How Exhaust Valves Fail
Exhaust valve problems often cause aircraft owners to suffer from pangs of guilt. “Why did the valve burn? What did I do wrong?” Mechanics often contribute to such guilty feelings by telling owners that their exhaust valve burned because the engine was leaned too aggressively. This is almost always wrong.
The overwhelming majority of exhaust valve problems are caused by excessive valve guide wear. Some guide wear is normal and inevitable, given that the guide is softer than the chrome-plated valve stem that passes through it, and that the two are in constant relative motion without benefit of lubrication. But if the guide wears excessively, it cannot hold the valve face perfectly centered in the valve seat. That’s when problems begin.
If the valve face and seat are not perfectly concentric, then one spot on the valve face will not seal properly against the seat when the valve is closed during the combustion event. This causes two bad things to happen. First, the heat path from the valve face through the seat and head is disrupted, interfering with the ability of that spot on the valve face to shed heat. Second, tiny amounts of extremely hot combustion gas leak past the spot that isn’t sealing properly. The result is a “hot spot” on the valve face.
Once the exhaust valve develops a hot spot, things can deteriorate rather quickly. Metal starts eroding from the hot spot, causing its seal against the valve seat to get worse, interfering with the heat path even more, and allowing increasing amounts of leakage during the hottest part of the combustion event. When the hot spot gets hot enough, the valve face will start to warp, further degrading the seal and increasing the leakage. Deterioration progresses at an ever-increasing pace until the hot spot gets so hot that the valve ultimately sheds a chunk of metal, at which point compression goes to zero and the cylinder shuts down. (Colloquially, we say the engine “swallowed a valve.”)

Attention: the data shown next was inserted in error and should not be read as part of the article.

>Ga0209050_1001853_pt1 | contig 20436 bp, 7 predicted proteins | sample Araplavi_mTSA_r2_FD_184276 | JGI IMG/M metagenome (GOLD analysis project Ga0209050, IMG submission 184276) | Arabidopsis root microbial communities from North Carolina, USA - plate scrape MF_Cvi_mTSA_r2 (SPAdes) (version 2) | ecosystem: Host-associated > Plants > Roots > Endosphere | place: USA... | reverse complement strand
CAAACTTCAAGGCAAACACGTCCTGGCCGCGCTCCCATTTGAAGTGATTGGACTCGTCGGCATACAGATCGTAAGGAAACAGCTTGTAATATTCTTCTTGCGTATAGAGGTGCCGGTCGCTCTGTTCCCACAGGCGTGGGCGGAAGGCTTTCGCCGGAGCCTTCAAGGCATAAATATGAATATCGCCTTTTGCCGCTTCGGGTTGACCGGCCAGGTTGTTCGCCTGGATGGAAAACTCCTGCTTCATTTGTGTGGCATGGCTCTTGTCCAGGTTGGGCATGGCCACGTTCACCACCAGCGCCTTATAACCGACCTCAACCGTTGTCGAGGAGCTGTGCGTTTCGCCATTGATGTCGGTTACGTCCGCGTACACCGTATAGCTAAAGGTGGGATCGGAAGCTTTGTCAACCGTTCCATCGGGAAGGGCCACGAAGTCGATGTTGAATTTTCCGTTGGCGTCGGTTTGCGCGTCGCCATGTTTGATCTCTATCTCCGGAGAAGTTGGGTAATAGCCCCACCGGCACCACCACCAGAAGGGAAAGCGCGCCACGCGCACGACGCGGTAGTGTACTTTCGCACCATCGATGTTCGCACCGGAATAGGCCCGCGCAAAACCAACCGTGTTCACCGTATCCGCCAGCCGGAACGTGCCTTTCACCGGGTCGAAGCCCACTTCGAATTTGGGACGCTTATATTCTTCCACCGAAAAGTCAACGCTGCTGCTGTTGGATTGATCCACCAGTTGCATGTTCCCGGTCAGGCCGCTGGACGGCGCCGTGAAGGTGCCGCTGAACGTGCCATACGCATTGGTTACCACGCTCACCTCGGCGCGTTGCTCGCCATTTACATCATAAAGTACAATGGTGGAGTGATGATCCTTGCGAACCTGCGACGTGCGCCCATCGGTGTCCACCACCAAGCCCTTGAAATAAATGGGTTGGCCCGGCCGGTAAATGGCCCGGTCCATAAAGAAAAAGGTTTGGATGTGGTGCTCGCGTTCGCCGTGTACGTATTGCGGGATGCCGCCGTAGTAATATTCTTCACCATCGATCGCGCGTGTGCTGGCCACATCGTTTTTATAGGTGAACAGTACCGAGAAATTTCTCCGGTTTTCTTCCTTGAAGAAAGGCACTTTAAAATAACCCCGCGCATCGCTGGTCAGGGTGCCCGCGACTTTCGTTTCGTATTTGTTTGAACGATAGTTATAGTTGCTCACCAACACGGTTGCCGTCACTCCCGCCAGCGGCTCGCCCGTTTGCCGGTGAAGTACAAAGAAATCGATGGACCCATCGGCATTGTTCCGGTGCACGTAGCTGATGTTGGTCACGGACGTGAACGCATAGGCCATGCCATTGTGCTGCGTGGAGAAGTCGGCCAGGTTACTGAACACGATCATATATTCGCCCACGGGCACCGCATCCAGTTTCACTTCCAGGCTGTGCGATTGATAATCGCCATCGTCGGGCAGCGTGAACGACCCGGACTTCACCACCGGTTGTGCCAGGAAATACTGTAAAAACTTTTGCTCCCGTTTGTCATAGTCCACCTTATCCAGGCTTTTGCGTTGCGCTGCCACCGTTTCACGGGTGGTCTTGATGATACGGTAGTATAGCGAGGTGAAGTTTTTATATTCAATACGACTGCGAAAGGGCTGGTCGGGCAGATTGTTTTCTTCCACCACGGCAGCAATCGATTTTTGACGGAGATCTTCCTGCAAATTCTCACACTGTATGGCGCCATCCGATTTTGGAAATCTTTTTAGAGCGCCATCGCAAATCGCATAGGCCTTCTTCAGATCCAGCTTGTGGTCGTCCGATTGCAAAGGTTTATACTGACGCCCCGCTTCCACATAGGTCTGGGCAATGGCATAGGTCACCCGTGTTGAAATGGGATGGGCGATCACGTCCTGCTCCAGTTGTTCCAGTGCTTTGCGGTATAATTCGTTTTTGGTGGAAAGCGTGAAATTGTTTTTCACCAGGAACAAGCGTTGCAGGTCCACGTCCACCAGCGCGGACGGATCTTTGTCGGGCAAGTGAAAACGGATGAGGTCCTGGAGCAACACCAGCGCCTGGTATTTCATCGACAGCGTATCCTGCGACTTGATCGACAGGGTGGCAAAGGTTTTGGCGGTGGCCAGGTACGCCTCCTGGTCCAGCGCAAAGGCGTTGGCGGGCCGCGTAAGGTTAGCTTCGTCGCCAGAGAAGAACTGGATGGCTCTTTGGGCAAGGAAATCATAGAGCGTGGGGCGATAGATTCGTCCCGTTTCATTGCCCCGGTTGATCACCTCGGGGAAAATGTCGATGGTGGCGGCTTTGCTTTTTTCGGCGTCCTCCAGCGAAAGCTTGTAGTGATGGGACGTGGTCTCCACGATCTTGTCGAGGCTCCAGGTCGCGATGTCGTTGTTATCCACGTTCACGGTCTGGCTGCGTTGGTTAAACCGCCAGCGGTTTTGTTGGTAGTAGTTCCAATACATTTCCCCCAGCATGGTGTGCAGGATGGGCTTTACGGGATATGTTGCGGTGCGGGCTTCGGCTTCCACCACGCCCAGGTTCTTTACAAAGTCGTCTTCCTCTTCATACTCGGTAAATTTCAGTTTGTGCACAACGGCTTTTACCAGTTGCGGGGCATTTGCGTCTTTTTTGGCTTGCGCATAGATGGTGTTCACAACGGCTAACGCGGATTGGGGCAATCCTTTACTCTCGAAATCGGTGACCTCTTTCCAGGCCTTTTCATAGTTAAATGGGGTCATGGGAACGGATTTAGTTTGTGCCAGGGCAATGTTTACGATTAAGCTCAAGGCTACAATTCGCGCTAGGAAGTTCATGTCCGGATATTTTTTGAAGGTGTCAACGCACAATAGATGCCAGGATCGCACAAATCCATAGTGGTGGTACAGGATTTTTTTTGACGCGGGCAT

Bottom line: Once the hot spot develops, the valve is doomed—it’s not a question of whether it will fail, only when.
Why They Fail Prematurely
Any exhaust valve will fail if it remains in service long enough. In a perfect world, the valve, guide and seat will survive to TBO or beyond. In the real world, that isn’t always the case.
There are a number of factors that can contribute to premature exhaust valve failure. If the guide is not properly machined (reamed) during cylinder manufacture, overhaul or repair to hold the valve perfectly concentric with the seat, then a hot spot can develop relatively quickly. For example, there is considerable evidence that TCM had some valve concentricity issues on cylinders they manufactured during the late 1990s and early 2000s, resulting in an epidemic of burned exhaust valves at 500 to 700 hours. TCM changed its manufacturing procedures and these problems seem to have gone away.
Another factor involves how the valve seat is ground, and how wide the contact area is between the valve and the seat. If the contact area is too wide, then may not be enough pressure between the valve and seat to cut through carbon deposits that form on the valve seat (particularly when the engine is operated at low power and/or rich mixture). If the contact area is too narrow, then the heat transfer path from the valve to the seat is compromised and the valve runs too hot (particularly at high power settings and lean mixtures). Grinding the seat to obtain the optimal contact area can be more of an art than a science.